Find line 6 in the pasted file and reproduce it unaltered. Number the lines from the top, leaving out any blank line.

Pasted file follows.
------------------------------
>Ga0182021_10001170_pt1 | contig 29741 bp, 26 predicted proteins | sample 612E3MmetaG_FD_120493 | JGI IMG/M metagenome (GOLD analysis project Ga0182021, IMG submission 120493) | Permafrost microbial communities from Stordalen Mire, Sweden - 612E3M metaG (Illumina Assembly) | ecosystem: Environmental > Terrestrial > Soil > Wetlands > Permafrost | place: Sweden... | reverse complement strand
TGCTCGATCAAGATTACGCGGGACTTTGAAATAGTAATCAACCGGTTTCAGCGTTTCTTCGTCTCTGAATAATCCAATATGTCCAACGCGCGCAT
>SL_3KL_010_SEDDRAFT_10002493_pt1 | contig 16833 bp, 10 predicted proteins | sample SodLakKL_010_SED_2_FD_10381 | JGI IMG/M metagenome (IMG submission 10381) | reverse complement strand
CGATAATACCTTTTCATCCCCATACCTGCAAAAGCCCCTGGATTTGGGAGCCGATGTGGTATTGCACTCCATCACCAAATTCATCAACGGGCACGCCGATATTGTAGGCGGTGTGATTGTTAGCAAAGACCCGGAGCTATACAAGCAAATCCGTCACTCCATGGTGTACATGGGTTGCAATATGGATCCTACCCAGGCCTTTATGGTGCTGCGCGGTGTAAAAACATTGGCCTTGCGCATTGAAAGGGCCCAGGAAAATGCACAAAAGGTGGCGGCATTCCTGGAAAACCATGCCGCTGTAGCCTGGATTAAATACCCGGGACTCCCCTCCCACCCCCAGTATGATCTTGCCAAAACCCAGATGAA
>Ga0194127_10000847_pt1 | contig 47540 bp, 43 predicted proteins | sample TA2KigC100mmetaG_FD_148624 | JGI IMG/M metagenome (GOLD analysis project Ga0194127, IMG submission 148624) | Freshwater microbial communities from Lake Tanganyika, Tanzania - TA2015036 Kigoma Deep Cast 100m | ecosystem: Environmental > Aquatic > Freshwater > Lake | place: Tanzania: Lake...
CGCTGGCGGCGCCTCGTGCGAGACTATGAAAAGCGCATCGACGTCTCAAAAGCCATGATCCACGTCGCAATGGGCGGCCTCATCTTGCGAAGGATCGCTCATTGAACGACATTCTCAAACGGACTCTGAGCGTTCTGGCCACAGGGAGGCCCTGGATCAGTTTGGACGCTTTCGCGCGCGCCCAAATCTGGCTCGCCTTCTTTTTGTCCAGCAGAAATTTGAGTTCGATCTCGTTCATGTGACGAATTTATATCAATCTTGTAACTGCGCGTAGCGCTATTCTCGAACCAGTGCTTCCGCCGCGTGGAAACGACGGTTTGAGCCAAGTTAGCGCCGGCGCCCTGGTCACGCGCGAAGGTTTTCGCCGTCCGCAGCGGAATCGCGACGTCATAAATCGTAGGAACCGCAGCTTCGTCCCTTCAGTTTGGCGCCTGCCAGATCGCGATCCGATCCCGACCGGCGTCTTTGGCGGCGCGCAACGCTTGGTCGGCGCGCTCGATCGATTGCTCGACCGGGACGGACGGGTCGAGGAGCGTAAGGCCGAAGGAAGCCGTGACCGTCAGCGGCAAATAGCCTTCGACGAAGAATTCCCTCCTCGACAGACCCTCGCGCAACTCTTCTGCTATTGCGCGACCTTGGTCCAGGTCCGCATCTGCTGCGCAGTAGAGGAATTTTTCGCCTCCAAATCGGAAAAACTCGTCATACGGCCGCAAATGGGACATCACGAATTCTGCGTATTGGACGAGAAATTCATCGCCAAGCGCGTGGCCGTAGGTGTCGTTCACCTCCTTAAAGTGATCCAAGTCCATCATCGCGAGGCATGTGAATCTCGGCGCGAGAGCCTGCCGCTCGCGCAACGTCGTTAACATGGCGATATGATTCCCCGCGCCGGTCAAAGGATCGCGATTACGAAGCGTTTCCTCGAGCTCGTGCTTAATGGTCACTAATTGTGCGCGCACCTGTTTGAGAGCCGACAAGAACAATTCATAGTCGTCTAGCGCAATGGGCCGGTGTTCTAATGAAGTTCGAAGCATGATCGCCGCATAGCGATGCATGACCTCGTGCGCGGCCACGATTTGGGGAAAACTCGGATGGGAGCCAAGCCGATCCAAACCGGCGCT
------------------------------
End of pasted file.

CGCTGGCGGCGCCTCGTGCGAGACTATGAAAAGCGCATCGACGTCTCAAAAGCCATGATCCACGTCGCAATGGGCGGCCTCATCTTGCGAAGGATCGCTCATTGAACGACATTCTCAAACGGACTCTGAGCGTTCTGGCCACAGGGAGGCCCTGGATCAGTTTGGACGCTTTCGCGCGCGCCCAAATCTGGCTCGCCTTCTTTTTGTCCAGCAGAAATTTGAGTTCGATCTCGTTCATGTGACGAATTTATATCAATCTTGTAACTGCGCGTAGCGCTATTCTCGAACCAGTGCTTCCGCCGCGTGGAAACGACGGTTTGAGCCAAGTTAGCGCCGGCGCCCTGGTCACGCGCGAAGGTTTTCGCCGTCCGCAGCGGAATCGCGACGTCATAAATCGTAGGAACCGCAGCTTCGTCCCTTCAGTTTGGCGCCTGCCAGATCGCGATCCGATCCCGACCGGCGTCTTTGGCGGCGCGCAACGCTTGGTCGGCGCGCTCGATCGATTGCTCGACCGGGACGGACGGGTCGAGGAGCGTAAGGCCGAAGGAAGCCGTGACCGTCAGCGGCAAATAGCCTTCGACGAAGAATTCCCTCCTCGACAGACCCTCGCGCAACTCTTCTGCTATTGCGCGACCTTGGTCCAGGTCCGCATCTGCTGCGCAGTAGAGGAATTTTTCGCCTCCAAATCGGAAAAACTCGTCATACGGCCGCAAATGGGACATCACGAATTCTGCGTATTGGACGAGAAATTCATCGCCAAGCGCGTGGCCGTAGGTGTCGTTCACCTCCTTAAAGTGATCCAAGTCCATCATCGCGAGGCATGTGAATCTCGGCGCGAGAGCCTGCCGCTCGCGCAACGTCGTTAACATGGCGATATGATTCCCCGCGCCGGTCAAAGGATCGCGATTACGAAGCGTTTCCTCGAGCTCGTGCTTAATGGTCACTAATTGTGCGCGCACCTGTTTGAGAGCCGACAAGAACAATTCATAGTCGTCTAGCGCAATGGGCCGGTGTTCTAATGAAGTTCGAAGCATGATCGCCGCATAGCGATGCATGACCTCGTGCGCGGCCACGATTTGGGGAAAACTCGGATGGGAGCCAAGCCGATCCAAACCGGCGCT